By Blakely Williams
Beaufort County, South Carolina, has a rich history supporting military installations and their critical mission to protect our freedom. Many in this country take that freedom for granted; the citizens of Beaufort County do not! In Beaufort, we make Marines and fight our nation’s battles! Since 1960, Marine Corps Air Station Beaufort has been an integral part of this community and an integral part of the Marine Corps’ ability to wage war on our nation’s foes. The future of Marine Corps aviation and MCAS Beaufort is the F-35B Joint Strike Fighter.
Sequestration is now reality. As a result, military strength and combat readiness will continue to decay over the coming decades. The Marine Corps will return to its roots as the “Nation’s expeditionary force in readiness,” America’s 911 force. From Embassy evacuations to full out combat operations anywhere in the world, the Marine 911 force will bridge the sequestration gap for our nation. Critical to the Marine Corps expeditionary role is the F-35B Joint Strike Fighter with its short take-off and vertical landing capabilities. The F-35 is the first jet of its kind. The stealthy F-35 is a supersonic, multi-role, 5th Generation (meaning most advanced in the world) fighter designed to replace aging AV-8B Harriers and F/A-18 Hornets currently supporting the Corps’ expeditionary mission. China and Russia are aggressively investing in their own 5th Generation stealth fighter aircraft. The F-35 program as a whole is needed to guarantee our competitive edge over these fighter development programs and to preserve America’s tactical air superiority over any potential adversary. As the Department of Defense is asked to do more with less, the F-35 program and specifically the F-35B will enable our Marine Corps’ 911 force in readiness to project power to any clime or place in the world.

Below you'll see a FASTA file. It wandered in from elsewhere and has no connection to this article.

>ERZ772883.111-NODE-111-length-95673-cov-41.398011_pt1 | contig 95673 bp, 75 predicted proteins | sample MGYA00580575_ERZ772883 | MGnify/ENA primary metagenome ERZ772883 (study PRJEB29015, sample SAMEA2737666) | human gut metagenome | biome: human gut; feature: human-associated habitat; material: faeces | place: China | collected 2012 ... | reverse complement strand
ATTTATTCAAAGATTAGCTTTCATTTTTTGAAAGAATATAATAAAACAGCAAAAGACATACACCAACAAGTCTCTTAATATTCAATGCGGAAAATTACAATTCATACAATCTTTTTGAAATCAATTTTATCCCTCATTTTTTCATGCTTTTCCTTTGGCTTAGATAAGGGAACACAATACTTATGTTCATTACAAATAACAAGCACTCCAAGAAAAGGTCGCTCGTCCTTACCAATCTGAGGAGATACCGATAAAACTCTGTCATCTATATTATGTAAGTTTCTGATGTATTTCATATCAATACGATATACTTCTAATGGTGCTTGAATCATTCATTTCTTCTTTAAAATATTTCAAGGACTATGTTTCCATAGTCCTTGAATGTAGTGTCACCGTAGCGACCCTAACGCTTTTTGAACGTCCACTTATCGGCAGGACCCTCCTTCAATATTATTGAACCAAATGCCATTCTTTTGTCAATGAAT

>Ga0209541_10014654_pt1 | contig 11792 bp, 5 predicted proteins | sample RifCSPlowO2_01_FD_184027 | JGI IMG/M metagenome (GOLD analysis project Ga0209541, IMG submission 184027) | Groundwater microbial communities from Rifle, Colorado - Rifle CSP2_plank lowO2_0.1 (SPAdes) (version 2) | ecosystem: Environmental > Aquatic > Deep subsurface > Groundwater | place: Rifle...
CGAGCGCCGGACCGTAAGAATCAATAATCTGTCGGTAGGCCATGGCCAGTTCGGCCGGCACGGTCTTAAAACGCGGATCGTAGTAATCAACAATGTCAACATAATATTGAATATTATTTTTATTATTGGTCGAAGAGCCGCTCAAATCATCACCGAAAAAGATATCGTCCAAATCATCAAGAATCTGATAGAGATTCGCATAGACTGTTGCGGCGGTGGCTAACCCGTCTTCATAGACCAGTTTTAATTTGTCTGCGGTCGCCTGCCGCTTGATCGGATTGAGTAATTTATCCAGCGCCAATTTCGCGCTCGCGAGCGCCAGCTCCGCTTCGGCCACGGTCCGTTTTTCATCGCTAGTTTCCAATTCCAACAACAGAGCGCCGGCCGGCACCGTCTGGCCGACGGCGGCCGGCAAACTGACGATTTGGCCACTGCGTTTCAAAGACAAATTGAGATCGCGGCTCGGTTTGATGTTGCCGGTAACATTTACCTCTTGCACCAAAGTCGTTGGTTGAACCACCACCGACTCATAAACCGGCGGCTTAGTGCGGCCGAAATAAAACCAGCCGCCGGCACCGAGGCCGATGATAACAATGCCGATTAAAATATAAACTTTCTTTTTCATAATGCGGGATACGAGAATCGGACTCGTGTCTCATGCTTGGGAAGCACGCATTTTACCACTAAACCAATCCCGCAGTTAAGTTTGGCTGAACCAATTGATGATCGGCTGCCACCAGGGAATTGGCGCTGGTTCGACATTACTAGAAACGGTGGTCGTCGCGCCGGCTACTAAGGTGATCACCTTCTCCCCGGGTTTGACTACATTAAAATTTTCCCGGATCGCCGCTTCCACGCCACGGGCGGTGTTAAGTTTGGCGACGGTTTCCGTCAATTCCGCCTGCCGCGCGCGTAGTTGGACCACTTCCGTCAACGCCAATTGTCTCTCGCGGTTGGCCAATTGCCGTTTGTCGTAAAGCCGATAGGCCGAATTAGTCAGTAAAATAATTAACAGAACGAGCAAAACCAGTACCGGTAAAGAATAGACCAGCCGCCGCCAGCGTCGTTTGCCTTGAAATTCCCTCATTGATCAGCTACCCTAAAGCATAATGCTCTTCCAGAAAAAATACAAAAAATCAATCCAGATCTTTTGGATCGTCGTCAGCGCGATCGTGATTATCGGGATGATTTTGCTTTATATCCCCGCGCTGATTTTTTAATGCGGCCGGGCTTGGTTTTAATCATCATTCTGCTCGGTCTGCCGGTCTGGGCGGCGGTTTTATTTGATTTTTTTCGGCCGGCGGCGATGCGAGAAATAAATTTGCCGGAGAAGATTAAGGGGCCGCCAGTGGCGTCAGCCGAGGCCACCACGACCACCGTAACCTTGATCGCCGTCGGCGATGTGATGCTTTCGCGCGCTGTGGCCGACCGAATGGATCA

With sequestration, the question must be asked, is the F-35 program affordable? The Government Account Office, which is the investigative arm of Congress charged with the auditing and evaluation of government programs and activities, recently reported that changes and improvements in the F-35 program has put it “on firmer footing” and said that the “F-35 is critical to long-term recapitalization plans as it is intended to replace hundreds of existing aircraft.”
There are currently 60 F-35 aircraft flying today supporting the Services’ testing programs. Even with this limited production, the program supports more than 125,000 direct and indirect jobs and has an economic impact of nearly $17 billion dollars. These numbers will grow as the program reaches full production in the 2018 timeframe, driving down costs. An F-35 purchased today costs over 50 percent less than those purchased just five years ago, and this trend will continue. Export sales to our international partners are expected to reach $200 billion.
Why is the F-35B important to Beaufort? First and foremost, this is a military community that takes pride in supporting its national defense. Beaufort is the designated training base for all F-35B pilots in the Marine Corps. In the future, any pilot who flies the F-35B throughout the nation or the world will have lived and trained in Beaufort County, South Carolina. The F-35 will bring enhanced economic impact to the region. Unlike the Desert Storm days of the past, where practically the entire base deployed for over a year leaving Beaufort a virtual ghost town and businesses in distress, the F-35B training squadrons will be here to stay. These squadrons will be double the size of our current deploying squadrons at MCAS. As training squadrons, they will also welcome close to 100 new pilots each year producing a continuous flow of new families into our community. Other jobs will also accompany the arrival of this aircraft with more than 200 new positions to support the training and simulation center.
While our political leadership grapples over sequestration and the fiscal woes facing all Americans, the F-35 program and Beaufort’s F-35B represents a smart investment in our economic future and, most importantly, the preservation of the freedom we fought for over 200 years ago and we fight for today.